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Postoperative MRI Visualization of the Cervical Spine Following Cervical Disc Arthroplasty: A Prospective Single-Center Comparison of a Titanium and Cobalt-Chromium Prosthesis.

TitlePostoperative MRI Visualization of the Cervical Spine Following Cervical Disc Arthroplasty: A Prospective Single-Center Comparison of a Titanium and Cobalt-Chromium Prosthesis.
Publication TypeJournal Article
Year of Publication2021
AuthorsByvaltsev VA, Kalinin AA, Aliyev MA, K Riew D
JournalGlobal Spine J
Pagination2192568221991105
Date Published2021 Jan 28
ISSN2192-5682
Abstract

STUDY DESIGN: Prospective non-randomized single-center cohort study.

OBJECTIVES: To analyze the quality of postoperative magnetic resonance imaging of 2 structurally different cervical disc arthroplasty devices at the index and adjacent levels.

METHODS: A non-randomized, comparative, prospective, single-center study included 40 patients (23 men and 17 women) aged 32 (26-40) years. Two study groups were utilized: in the first (n = 20), a titanium prosthesis was used; in the second (n = 20), a cobalt-chromium implant was used. Evaluation of MRI studies before and after surgery was performed using sagittal and axial T2 weighted images by 2 specialists who were blinded to the prosthesis that was used. To determine the quality of an MRI image, the classification of Jarvik 2000, the radiological and orthopedic scales for assessing artifacts were used.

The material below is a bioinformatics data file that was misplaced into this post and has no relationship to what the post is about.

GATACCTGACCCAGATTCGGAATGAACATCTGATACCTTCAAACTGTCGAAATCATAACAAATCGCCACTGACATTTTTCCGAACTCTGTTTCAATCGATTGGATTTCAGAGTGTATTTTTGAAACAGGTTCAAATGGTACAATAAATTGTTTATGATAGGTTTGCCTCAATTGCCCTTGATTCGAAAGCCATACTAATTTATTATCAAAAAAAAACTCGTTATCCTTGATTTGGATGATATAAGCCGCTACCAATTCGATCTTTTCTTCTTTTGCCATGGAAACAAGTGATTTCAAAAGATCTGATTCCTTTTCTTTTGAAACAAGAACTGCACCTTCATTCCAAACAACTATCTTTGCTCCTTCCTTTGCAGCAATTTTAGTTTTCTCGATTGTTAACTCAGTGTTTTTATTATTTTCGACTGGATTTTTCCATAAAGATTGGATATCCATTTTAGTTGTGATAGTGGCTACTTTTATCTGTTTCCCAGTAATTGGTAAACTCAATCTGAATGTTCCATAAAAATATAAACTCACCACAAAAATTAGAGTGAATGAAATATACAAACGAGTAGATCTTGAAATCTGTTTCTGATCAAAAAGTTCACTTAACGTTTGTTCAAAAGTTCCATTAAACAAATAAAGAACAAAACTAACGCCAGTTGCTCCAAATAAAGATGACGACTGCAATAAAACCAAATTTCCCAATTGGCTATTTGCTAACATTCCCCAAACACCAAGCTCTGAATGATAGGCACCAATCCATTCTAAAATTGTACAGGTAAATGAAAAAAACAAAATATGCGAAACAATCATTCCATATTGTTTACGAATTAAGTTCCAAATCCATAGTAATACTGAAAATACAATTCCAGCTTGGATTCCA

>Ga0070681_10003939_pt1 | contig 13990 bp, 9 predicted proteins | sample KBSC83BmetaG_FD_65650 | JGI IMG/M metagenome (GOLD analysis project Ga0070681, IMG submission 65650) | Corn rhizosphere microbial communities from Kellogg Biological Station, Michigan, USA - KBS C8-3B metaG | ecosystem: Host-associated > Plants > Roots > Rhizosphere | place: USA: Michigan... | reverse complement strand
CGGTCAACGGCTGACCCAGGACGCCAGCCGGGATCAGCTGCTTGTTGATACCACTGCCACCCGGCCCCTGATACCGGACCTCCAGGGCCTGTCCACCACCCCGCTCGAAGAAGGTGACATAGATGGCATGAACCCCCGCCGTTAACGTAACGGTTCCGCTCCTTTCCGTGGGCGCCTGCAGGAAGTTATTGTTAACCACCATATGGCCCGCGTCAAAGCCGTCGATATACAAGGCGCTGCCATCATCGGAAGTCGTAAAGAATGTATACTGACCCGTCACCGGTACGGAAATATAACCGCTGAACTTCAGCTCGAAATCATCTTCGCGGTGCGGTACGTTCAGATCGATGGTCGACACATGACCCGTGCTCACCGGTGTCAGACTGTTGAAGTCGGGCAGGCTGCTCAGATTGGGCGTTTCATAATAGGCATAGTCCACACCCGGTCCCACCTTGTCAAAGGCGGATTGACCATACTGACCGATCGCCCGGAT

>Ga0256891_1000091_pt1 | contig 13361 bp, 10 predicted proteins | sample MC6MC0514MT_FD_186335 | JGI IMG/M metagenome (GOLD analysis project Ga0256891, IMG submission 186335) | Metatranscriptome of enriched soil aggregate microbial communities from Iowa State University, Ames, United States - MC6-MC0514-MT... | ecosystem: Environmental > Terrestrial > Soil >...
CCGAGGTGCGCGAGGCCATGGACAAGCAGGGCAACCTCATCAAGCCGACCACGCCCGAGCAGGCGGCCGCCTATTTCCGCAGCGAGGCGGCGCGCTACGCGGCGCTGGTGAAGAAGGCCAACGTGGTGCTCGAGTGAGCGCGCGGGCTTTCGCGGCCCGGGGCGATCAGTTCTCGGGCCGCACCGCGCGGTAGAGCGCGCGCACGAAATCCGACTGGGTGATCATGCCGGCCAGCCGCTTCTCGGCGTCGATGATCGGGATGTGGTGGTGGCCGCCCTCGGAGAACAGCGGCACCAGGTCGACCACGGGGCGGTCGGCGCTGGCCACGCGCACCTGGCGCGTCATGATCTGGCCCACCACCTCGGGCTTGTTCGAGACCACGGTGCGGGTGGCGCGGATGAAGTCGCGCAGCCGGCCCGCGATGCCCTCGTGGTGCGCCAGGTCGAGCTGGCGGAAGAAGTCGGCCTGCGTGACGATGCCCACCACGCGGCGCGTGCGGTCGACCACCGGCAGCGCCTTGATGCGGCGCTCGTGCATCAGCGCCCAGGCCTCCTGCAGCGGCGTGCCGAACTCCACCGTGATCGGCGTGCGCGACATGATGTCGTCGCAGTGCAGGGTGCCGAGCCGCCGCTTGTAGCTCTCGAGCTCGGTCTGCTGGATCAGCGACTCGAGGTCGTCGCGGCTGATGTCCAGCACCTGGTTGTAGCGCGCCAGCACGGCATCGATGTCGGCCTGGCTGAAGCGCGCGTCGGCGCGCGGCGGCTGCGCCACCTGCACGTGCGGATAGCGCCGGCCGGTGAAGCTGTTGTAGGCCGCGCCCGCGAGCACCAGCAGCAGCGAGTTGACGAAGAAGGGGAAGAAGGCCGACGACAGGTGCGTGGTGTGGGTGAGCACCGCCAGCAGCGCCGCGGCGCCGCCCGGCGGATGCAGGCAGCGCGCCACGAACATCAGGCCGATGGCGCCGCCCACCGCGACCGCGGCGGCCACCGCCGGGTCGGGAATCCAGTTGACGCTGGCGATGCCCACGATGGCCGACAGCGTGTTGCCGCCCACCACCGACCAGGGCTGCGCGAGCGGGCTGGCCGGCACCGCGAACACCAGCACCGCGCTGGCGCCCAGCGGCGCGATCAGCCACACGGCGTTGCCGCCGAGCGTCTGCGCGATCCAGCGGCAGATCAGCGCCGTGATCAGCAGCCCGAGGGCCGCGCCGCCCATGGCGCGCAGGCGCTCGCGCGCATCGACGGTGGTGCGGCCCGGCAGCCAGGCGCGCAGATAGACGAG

RESULTS: There was good-to-excellent inter-observer agreement for all of the MR parameters used for the titanium and satisfactory-to-good for the cobalt chromium group. The analysis of the quality of postoperative imaging using the Jarvik 2000 scale showed a statistically significant deterioration in MR images in the cobalt chromium group ( < 0.001), compared to the titanium ( = 0.091). Following a single-level total arthroplasty, the titanium group had better MRI images according to radiological and orthopedic scales ( < 0.001).

CONCLUSION: Titanium cervical disc arthroplasty devices result in superior postoperative MR imaging, as compared to cobalt chromium prostheses, as the latter significantly reduces image quality due to the pronounced ferromagnetic effect.

DOI10.1177/2192568221991105
Alternate JournalGlobal Spine J
PubMed ID33504201